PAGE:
President Barack Obama implored a divided America to honor those attacked in the Arizona shooting rampage by becoming a better country at a Wednesday memorial service, and in a dramatic moment said that Rep. Gabrielle Giffords, who was shot point-blank in the head four days ago, had opened her eyes for the first time shortly after his hospital visit.
Obama electrified the crowd by revealing that following his Wednesday visit with Giffords, the target of an assassination, she "opened her eyes, so I can tell you: She knows we are here, she knows we love her, and she knows that we are rooting for her through what is undoubtedly going to be a difficult journey."
First lady Michelle Obama held hands with Giffords' husband, Mark Kelly, as the news brought soaring cheers.
Obama said that there is no way to know what set off Saturday's shooting rampage that left six people dead, 13 others wounded and the nation shaken. He tried instead to leave indelible memories of the people who were gunned down and to rally the country to use the moment as a reflection on America's behavior and compassion.
"I believe we can be better," Obama said to a capacity crowd at the University of Arizona basketball arena -- and to countless others watching across America. "Those who died here, those who saved lives here -- they help me believe. We may not be able to stop all evil in the world, but I know that how we treat one another is entirely up to us."
Obama said Giffords opened her eyes a few minutes after he left her intensive care hospital room Wednesday evening at Tucson's University Medical Center, where some of her colleagues in Congress remained.
Three of her Giffords' close female friends in Congress were there: House Democratic leader Nancy Pelosi, Rep. Debbie Wasserman Schultz and Sen. Kirsten Gillibrand.
"The doctors couldn't believe it," Wasserman Schultz later told CNN. "It was the most incredible experience that I have ever had."
Giffords is expected to survive, although her condition and the extent of her recovery remain in doubt.
As finger-pointing emerged in Washington and beyond over whether harsh political rhetoric played a role in motivating the attack, Obama sought to calm the rhetoric.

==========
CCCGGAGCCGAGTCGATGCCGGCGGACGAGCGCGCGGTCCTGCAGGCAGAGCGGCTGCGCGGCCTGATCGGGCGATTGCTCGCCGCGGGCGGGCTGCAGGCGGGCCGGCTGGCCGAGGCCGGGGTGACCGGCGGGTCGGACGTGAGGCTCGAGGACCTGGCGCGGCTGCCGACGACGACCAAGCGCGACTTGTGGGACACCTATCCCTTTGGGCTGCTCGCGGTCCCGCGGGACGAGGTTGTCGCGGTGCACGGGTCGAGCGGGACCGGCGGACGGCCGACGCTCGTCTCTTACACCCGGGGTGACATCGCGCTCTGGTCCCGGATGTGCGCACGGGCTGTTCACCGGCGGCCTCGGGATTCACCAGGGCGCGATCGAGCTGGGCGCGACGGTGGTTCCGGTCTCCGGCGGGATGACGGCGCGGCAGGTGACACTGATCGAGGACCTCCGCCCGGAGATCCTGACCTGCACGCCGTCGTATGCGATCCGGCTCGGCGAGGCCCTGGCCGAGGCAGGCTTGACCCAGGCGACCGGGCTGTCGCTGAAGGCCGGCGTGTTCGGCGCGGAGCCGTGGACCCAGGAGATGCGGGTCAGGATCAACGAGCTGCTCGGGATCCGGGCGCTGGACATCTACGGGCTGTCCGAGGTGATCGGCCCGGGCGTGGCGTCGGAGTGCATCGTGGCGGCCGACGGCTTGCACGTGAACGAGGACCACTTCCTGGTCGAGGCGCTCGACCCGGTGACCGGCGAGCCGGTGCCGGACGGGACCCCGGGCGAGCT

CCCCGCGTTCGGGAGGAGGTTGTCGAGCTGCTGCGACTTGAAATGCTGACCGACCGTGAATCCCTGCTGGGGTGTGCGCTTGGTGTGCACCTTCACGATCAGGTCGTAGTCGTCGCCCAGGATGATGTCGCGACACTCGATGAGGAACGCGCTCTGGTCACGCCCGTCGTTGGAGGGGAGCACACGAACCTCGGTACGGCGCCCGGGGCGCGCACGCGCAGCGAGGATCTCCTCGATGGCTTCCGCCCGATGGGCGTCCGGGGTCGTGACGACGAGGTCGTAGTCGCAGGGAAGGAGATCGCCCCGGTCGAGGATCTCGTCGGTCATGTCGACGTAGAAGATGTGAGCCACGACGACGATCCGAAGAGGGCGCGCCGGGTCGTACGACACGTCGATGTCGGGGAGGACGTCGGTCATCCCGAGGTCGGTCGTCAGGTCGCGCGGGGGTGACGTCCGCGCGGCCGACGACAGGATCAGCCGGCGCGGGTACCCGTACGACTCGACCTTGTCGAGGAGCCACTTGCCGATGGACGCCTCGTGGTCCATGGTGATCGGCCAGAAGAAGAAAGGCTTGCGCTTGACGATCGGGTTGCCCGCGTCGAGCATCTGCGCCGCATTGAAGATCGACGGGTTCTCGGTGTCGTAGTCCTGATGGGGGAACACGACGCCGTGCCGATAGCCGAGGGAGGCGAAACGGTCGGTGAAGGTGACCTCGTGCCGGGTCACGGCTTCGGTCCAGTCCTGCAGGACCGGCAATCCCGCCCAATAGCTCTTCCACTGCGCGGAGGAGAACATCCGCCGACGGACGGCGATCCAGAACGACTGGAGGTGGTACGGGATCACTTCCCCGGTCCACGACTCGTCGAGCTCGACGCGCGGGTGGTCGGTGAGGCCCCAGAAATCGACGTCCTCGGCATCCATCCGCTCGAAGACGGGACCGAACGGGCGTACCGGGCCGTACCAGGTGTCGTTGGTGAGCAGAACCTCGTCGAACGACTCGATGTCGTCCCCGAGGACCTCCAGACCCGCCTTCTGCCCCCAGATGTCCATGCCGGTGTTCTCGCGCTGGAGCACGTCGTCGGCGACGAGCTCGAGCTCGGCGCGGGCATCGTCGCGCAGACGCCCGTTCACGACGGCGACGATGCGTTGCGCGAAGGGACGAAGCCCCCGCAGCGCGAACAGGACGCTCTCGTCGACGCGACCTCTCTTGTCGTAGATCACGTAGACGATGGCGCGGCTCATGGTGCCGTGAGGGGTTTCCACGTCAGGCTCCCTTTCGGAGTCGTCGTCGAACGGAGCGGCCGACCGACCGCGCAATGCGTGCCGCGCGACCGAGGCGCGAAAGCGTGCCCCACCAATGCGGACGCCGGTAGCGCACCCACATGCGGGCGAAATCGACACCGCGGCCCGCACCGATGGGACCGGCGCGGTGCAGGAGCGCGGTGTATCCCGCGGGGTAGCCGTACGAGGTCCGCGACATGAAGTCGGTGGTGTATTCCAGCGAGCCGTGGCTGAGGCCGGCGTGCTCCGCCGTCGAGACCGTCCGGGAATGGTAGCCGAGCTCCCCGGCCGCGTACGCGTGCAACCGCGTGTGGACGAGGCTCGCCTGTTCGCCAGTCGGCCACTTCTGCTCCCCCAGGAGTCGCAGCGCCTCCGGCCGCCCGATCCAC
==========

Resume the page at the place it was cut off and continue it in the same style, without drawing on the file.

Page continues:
"The forces that divide us are not as strong as those that unite us," he said.
Obama's appeal for civility played out against a deepening political debate. Earlier in the day, Republican Sarah Palin, criticized for marking Giffords' district and others with the cross-hairs of a gun sight during last fall's campaign, had taken to Facebook to accuse pundits and journalists of using the attack to incite hatred and violence.
Obama spoke to a crowd of more than 13,000 in the arena and thousands more listened on from an overflow area in the football stadium. Not far away, at University Medical Center, Giffords lay fighting for her life. Other victims also remained hospitalized there.
Obama faced the expectation to do more than console, to encourage civility, all without getting overly political in a memorial service. He challenged Americans to engage in a debate that is worthy of those who died. He tapped into the raging debate about the role of incendiary political speech without dwelling on it.
"Let's remember that it is not because a simple lack of civility caused this tragedy. It did not," the president said.
After offering personal accounts of every person who died, Obama challenged anyone listening to think of how to honor their memories. He admonished against any instinct to point blame or to drift into political pettiness or to latch onto simple explanations that may have no merit.
The president said that Americans should be debating gun control, mental health services and the motivations of the killer, but he pleaded for civility.
"At a time when our discourse has become so sharply polarized -- at a time when we are far too eager to lay the blame for all that ails the world at the feet of those who think differently than we do -- it's important for us to pause for a moment and make sure that we are talking with each other in a way that heals, not a way that wounds," the president said.